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Measuring the Brain’s Amyloid Buildup Less Effective in Identifying Severity, Progression of Alzheimer’s Disease Compared to Other Imaging Methods

Researchers find fluorodeoxyglucose (FDG) PET is a better indicator of cognitive performance for patients with Alzheimer’s disease, mild cognitive impairment, when compared to PET scans that detect amyloid protein

August 7, 2019
Philadelphia, PA, USA – While the presence of beta-amyloid plaques in the brain may be a hallmark of Alzheimer’s disease, giving patients an amyloid PET scan is not an effective method for measuring their cognitive function, according to a new study from researchers in the Perelman School of Medicine at the University of Pennsylvania and Thomas Jefferson University.

The researchers concluded that fluorodeoxyglucose (FDG) PET, which measures the brain’s glucose consumption as a marker of neural activity, is a stronger approach for assessing the progression and severity of Alzheimer’s and mild cognitive impairment (MCI) as compared to florbetapir-PET scans, which reveal amyloid protein deposits in the brain. This suggests that FDG-PET is also a better means for determining the effectiveness of Alzheimer’s therapies, as well as tracking patients’ disease advancement, in both clinical and research settings. Results of this study are detailed in the August issue of the Journal of Alzheimer’s Disease

“Both florbetapir-PET and FDG-PET are approved diagnostic methods for Alzheimer’s disease, and both appear to be effective in indicating some sort of cognitive impairment. However, we have now shown that FDG-PET is significantly more precise in clinical studies, and it is also available for routine use with modest costs,” said the study’s co-principal investigator Abass Alavi, MD, PhD, a professor of Radiology at Penn. “Our results support the notion that amyloid imaging does not reflect levels of brain function, and therefore it may be of limited value for assessing patients with cognitive decline.”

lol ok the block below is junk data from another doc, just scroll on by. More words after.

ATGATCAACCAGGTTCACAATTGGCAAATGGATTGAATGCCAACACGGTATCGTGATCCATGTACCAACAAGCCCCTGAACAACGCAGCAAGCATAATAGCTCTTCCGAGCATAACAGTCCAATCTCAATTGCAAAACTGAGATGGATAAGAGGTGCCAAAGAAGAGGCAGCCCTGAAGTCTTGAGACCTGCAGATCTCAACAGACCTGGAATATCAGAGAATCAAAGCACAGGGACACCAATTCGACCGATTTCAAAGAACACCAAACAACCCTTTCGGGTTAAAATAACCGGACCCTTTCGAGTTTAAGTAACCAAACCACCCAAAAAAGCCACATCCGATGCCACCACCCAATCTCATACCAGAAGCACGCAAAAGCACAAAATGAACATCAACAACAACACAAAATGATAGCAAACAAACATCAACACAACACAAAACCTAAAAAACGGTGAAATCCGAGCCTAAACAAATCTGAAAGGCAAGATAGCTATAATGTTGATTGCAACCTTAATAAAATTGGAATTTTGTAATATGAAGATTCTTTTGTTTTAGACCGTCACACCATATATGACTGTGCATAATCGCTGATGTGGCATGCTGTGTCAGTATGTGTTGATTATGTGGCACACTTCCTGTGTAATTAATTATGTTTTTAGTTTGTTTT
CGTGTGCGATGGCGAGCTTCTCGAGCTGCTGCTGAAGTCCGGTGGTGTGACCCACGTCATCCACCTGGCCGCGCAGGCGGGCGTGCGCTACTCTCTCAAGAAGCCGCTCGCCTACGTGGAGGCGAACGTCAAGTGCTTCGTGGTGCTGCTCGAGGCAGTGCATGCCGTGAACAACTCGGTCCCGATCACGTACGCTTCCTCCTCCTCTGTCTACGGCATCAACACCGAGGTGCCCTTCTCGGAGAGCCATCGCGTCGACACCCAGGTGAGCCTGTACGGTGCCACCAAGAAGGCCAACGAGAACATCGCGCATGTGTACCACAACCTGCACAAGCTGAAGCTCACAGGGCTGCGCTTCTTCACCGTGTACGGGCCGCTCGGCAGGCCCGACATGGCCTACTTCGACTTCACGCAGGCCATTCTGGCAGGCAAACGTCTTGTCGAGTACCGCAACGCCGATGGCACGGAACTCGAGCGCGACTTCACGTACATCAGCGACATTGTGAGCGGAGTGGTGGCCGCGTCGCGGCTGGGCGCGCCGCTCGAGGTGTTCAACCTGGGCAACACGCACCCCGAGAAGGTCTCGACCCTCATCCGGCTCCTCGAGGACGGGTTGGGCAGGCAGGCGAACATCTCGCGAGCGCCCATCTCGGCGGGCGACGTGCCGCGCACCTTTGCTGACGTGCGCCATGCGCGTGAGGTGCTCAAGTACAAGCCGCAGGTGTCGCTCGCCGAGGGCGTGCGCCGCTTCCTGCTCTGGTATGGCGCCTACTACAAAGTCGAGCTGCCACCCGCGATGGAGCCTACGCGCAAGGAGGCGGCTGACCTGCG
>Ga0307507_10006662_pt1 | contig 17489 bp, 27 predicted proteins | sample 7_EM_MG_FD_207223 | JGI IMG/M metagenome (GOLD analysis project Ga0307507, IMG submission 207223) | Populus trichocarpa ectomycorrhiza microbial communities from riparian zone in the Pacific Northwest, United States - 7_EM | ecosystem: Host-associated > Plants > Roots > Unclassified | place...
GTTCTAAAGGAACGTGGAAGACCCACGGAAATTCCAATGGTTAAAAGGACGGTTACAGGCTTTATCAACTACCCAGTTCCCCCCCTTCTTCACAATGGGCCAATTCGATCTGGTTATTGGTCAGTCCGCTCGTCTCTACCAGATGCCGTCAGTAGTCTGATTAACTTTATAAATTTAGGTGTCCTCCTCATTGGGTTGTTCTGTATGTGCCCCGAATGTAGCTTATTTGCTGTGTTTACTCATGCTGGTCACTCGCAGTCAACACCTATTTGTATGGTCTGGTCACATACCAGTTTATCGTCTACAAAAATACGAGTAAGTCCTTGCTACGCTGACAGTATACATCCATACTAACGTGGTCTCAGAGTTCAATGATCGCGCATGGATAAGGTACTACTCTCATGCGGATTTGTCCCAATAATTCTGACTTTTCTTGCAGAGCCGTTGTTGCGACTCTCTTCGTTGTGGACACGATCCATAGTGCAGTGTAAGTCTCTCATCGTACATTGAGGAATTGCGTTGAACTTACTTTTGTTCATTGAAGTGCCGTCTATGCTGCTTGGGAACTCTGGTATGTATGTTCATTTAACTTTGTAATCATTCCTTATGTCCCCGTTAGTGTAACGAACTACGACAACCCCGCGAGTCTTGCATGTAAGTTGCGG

Alzheimer’s disease, the most common cause of dementia, is the sixth leading cause of death in the United States, affecting up to 5.8 million Americans currently. As clinicians aim to spot and treat the symptoms of dementia in its earliest stages, PET plays an increasingly pivotal role in diagnosing and monitoring Alzheimer’s disease, as well as MCI, a condition that often precedes dementia.

Two of the most significant biomarkers found in Alzheimer’s are decreased glucose uptake and the accumulation of amyloid plaques in the brain. PET scans use different radioactive drugs, called radiotracers, to measure these biomarkers within the brain tissue of patients with cognitive impairment. FDG-PET is one of the most commonly used imaging techniques to diagnose Alzheimer’s. However, in recent years, several other radiotracers, such as florbetapir, have been developed to detect the deposition of amyloid plaques.